India: A Wounded Civilization
In 1975, at the height of Indira Gandhi’s “Emergency,” V. S. Naipaul returned to India, the country his ancestors had left one hundred years earlier. Out of that journey he produced this concise masterpiece: a vibrant, defiantly unsentimental portrait of a society traumatized by centuries of foreign conquest and immured in a mythic vision of its past.
Drawing on novels, news reports, political memoirs, and his own encounters with ordinary Indians–from a supercilious prince to an engineer constructing housing for Bombay’s homeless–Naipaul captures a vast, mysterious, and agonized continent inaccessible to foreigners and barely visible to its own people. He sees both the burgeoning space program and the 5,000 volunteers chanting mantras to purify a defiled temple; the feudal village autocrat and the Naxalite revolutionaries who combined Maoist rhetoric with ritual murder. Relentless in its vision, thrilling in the keenness of its prose, India: A Wounded Civilization is a work of astonishing insight and candor.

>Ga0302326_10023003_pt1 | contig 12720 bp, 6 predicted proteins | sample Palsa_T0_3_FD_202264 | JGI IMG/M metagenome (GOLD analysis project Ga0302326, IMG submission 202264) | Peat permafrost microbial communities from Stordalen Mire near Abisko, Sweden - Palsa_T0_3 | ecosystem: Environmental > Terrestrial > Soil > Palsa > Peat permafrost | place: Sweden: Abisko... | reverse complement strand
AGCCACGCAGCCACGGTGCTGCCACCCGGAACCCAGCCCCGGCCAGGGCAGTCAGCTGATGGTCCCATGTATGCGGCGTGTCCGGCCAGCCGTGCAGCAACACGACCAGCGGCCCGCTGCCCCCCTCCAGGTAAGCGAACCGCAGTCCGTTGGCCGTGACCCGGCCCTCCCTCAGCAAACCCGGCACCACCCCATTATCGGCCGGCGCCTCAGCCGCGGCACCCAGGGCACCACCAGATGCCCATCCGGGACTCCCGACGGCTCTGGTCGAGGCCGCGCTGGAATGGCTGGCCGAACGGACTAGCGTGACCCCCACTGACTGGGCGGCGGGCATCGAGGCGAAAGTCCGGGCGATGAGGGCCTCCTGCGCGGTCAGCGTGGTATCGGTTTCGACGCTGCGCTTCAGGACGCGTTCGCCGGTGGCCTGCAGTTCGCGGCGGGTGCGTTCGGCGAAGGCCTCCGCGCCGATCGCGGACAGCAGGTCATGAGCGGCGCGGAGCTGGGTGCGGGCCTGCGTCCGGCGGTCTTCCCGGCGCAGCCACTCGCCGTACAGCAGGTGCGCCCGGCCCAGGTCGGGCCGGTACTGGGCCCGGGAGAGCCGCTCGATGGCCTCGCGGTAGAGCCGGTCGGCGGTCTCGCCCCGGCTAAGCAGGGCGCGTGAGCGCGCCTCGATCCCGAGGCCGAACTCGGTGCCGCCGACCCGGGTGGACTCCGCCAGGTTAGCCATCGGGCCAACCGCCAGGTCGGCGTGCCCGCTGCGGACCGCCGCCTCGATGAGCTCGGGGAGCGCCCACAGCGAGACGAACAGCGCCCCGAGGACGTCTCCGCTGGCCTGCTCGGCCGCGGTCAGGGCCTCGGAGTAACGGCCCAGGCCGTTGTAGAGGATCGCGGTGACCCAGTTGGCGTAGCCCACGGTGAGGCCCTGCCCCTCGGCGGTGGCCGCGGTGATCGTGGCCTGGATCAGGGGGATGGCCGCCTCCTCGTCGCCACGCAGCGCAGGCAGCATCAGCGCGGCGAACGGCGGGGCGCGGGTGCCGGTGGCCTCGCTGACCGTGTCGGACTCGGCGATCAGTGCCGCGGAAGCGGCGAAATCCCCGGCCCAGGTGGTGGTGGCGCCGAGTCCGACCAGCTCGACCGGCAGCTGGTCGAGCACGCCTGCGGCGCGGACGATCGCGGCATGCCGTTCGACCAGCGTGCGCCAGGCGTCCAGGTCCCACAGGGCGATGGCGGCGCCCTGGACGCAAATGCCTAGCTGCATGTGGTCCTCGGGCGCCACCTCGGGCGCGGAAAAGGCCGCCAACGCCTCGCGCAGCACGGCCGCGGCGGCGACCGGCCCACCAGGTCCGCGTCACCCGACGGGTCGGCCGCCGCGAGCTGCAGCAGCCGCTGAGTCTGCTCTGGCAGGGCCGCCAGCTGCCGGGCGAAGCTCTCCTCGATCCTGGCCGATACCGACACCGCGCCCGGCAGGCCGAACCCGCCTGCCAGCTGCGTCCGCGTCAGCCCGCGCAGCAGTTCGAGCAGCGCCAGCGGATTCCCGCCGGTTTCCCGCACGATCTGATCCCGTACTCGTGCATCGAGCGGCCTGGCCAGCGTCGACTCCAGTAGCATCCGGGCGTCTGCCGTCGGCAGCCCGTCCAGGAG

From the Trade Paperback edition.
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LibraryThing ReviewUser Review - Larou - LibraryThing
In his An Area of Darkness V. S. Naipaul had measured the India of 1963 against the nostalgic, imagined India from his childhood days of growing up in the Indian community of Trinidad and – rather ... Read full review
LibraryThing ReviewUser Review - ashishg - LibraryThing
Naipaul is perhaps not my cup of tea. He has knack of making the simplest of sentenses into the most obscure and confusing statement which fails to provide any meaning to the reader. Even after ... Read full review
PART ONEA Wounded Civilization
1 An Old Equilibrium
2 The Shattering World
PART TWOA New Claim on the Land
3 The Skyscrapers and the Chawls
4 The House of Grain
PART THREENot Ideas but Obsessions
5 A Defect of Vision
6 Synthesis and Mimicry
7 Paradise Lost
8 Renaissance or Continuity